Kissers accept a variety of foods, including flake, frozen, freeze-dried, and small live foods, such as tubifex and brine shrimp. They also will accept any kind of vegetable matter and should be provided with plenty of spirulina-based foods as well as fresh vegetables when possible.

Periodically provide fresh romaine lettuce, cooked zucchini, or peas to keep your kissers in optimal health. Take care when providing fresh vegetables, as uneaten portions will quickly foul the water.

Sexual Differences

Both sexes of kissing gourami look almost identical, from their oval shape to their thick fleshy lips. It is almost impossible to determine the sex of these fish until they spawn. At the mating period, the body of the female becomes round as it fills with eggs.  


Potential breeders should be conditioned with live foods and provided with a large tank with soft, warm water (80 F). Unlike other labyrinth fish, kissers do not build elaborate bubble nests, although the male may blow bubbles randomly at the surface.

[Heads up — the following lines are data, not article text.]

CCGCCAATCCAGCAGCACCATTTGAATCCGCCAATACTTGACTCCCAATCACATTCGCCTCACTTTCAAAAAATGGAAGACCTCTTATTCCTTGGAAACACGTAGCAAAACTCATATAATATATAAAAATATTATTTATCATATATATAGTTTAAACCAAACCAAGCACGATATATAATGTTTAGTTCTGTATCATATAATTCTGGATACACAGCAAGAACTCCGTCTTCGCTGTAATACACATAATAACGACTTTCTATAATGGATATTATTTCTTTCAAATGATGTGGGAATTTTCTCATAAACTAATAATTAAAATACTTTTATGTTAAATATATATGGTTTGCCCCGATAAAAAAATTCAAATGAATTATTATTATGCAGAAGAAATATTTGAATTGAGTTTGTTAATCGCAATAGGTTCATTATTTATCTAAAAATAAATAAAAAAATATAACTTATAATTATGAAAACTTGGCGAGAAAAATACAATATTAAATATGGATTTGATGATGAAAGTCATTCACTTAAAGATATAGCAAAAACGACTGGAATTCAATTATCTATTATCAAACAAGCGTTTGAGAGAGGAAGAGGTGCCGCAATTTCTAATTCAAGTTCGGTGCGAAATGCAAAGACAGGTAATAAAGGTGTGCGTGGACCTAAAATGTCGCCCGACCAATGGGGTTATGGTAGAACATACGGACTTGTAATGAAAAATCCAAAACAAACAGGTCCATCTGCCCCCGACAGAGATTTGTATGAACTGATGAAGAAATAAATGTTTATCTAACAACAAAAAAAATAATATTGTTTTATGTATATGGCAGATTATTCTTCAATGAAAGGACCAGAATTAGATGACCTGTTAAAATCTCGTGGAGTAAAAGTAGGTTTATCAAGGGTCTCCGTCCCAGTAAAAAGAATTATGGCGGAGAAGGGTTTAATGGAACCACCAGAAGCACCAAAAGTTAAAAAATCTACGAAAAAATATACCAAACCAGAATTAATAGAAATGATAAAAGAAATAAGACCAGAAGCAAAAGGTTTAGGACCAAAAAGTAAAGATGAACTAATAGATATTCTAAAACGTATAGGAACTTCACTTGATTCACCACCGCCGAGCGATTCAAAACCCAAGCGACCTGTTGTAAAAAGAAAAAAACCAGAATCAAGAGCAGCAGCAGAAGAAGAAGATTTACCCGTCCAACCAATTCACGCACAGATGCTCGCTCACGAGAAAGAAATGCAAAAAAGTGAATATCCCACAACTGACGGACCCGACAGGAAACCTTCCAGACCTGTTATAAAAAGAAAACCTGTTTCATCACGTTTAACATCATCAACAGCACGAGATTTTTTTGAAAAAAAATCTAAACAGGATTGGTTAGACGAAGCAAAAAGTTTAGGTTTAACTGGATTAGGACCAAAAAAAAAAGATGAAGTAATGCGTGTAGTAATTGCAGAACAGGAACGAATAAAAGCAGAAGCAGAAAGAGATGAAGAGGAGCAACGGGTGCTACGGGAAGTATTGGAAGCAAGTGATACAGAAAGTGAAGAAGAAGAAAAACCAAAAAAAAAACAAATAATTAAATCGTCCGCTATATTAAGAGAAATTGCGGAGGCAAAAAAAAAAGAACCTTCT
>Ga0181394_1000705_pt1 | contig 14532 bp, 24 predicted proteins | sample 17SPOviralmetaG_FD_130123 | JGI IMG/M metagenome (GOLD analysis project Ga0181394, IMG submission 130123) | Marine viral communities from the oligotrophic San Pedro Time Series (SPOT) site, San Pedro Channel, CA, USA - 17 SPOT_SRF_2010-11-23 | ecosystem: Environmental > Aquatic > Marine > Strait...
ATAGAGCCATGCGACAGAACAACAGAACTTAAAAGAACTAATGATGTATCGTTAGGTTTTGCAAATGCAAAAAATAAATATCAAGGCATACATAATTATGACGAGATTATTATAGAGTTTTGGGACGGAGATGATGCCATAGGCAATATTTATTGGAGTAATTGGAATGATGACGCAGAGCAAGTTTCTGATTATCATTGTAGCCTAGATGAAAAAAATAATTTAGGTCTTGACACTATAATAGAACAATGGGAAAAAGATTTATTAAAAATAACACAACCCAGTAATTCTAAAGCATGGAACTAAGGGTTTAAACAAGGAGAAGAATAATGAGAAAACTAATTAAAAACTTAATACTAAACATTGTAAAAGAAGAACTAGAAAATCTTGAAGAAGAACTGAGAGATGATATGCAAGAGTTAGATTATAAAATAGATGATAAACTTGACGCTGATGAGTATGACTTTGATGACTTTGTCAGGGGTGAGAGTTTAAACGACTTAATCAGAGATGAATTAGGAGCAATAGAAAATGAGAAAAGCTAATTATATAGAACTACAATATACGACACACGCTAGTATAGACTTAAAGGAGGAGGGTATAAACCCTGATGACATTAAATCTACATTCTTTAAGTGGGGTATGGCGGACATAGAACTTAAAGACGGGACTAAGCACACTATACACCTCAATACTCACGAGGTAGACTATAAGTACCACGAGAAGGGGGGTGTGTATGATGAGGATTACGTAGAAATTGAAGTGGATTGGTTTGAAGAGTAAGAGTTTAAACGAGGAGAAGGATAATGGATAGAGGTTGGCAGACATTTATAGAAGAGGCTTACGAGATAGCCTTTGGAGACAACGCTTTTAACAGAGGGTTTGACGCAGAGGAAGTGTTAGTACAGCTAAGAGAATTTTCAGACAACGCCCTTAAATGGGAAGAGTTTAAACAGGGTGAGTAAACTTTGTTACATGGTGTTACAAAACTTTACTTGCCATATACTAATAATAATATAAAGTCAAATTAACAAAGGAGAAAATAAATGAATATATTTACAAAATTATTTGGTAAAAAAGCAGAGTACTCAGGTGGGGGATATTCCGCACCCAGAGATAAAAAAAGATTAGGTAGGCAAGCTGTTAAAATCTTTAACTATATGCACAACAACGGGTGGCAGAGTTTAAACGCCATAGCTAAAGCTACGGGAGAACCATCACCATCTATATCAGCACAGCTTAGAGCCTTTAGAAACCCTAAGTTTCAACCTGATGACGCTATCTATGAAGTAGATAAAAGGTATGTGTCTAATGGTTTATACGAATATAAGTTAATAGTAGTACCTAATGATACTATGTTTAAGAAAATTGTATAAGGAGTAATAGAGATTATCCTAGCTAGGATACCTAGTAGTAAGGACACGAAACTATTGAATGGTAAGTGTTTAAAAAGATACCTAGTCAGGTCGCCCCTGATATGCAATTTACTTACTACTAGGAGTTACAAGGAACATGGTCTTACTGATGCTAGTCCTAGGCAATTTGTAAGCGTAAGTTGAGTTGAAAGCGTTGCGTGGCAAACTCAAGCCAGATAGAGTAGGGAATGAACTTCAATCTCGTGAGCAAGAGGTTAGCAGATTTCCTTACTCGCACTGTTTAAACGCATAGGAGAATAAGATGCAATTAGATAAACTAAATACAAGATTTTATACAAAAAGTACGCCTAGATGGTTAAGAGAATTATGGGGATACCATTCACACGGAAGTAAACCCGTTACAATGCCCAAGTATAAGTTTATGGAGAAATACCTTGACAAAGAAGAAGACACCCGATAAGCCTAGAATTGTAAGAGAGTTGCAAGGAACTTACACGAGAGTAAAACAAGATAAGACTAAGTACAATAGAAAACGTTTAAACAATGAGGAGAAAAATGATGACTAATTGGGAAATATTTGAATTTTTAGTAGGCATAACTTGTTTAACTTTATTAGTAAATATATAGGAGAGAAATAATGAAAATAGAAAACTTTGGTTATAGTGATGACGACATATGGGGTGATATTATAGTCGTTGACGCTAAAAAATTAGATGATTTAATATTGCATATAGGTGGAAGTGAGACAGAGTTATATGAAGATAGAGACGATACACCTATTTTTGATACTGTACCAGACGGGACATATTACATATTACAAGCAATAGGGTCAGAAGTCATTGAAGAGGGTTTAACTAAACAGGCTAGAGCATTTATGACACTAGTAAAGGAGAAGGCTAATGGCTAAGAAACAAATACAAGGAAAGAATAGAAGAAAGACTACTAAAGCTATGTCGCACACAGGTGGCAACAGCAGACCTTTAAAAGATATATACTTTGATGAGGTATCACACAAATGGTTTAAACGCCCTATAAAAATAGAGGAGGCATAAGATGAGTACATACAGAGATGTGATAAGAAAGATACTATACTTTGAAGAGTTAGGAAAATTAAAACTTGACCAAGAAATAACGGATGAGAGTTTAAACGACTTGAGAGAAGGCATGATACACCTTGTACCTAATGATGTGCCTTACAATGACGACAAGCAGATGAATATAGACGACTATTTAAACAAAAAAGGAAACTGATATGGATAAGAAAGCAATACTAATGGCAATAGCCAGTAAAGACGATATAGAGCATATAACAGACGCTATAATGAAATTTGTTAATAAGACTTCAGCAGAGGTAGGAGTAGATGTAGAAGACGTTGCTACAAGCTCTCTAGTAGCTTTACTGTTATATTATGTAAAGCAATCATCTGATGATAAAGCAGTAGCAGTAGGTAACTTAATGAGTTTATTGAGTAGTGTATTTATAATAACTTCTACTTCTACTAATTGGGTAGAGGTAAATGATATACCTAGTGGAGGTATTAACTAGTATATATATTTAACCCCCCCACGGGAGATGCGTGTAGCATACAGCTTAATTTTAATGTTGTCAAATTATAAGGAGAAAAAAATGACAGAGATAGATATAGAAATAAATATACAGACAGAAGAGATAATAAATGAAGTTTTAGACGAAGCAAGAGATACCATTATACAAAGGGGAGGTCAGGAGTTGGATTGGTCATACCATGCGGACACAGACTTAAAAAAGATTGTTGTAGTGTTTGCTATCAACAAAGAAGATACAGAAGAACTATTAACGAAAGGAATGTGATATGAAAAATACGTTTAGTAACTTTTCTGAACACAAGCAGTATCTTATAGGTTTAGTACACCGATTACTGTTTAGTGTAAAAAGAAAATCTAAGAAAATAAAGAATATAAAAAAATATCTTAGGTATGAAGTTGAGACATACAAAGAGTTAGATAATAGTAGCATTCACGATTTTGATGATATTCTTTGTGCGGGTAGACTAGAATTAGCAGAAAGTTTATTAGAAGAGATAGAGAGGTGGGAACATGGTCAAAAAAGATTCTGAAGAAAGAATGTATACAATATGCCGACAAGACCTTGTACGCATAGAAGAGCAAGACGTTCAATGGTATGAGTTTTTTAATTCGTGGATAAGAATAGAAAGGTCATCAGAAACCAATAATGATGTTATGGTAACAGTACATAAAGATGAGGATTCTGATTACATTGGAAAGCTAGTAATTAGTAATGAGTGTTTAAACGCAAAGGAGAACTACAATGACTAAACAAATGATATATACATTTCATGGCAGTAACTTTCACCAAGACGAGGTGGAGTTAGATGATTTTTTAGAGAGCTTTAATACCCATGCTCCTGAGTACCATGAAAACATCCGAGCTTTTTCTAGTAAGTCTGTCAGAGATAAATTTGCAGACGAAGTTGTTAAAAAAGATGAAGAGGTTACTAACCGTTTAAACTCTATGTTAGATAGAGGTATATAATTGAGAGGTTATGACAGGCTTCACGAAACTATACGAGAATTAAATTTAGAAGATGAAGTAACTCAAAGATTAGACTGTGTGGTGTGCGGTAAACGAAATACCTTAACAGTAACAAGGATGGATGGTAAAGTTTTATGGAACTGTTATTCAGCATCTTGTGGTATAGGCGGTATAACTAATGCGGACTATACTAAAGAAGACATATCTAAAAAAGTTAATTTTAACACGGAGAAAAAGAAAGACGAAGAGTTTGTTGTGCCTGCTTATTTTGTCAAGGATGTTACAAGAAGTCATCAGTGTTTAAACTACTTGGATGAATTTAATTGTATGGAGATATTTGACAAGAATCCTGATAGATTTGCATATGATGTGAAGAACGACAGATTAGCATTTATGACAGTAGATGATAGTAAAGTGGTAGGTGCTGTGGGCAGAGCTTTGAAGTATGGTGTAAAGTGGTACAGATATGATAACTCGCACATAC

Spawning begins by circling, progressing to nudging and dancing, followed by an intense beating of tails and finally kissing. Eventually, the male wraps his body around the female, turning her upside down. The female will release hundreds or even thousands of eggs which are fertilized by the male as they rise to the surface.

If floating plants or lettuce are placed on the surface before spawning, the eggs will adhere to them and the fry can feast upon the infusoria that grows on the vegetation. Remove the parent fish following spawning, as they may eat their own young.

Eggs will hatch in approximately one day, and in another two days, the fry will be free swimming. Feed them very fine flake foods or small live foods such as freshly hatched brine shrimp.

                                                                                                                                                                                                                                                                                                                                                      By Shirlie Shape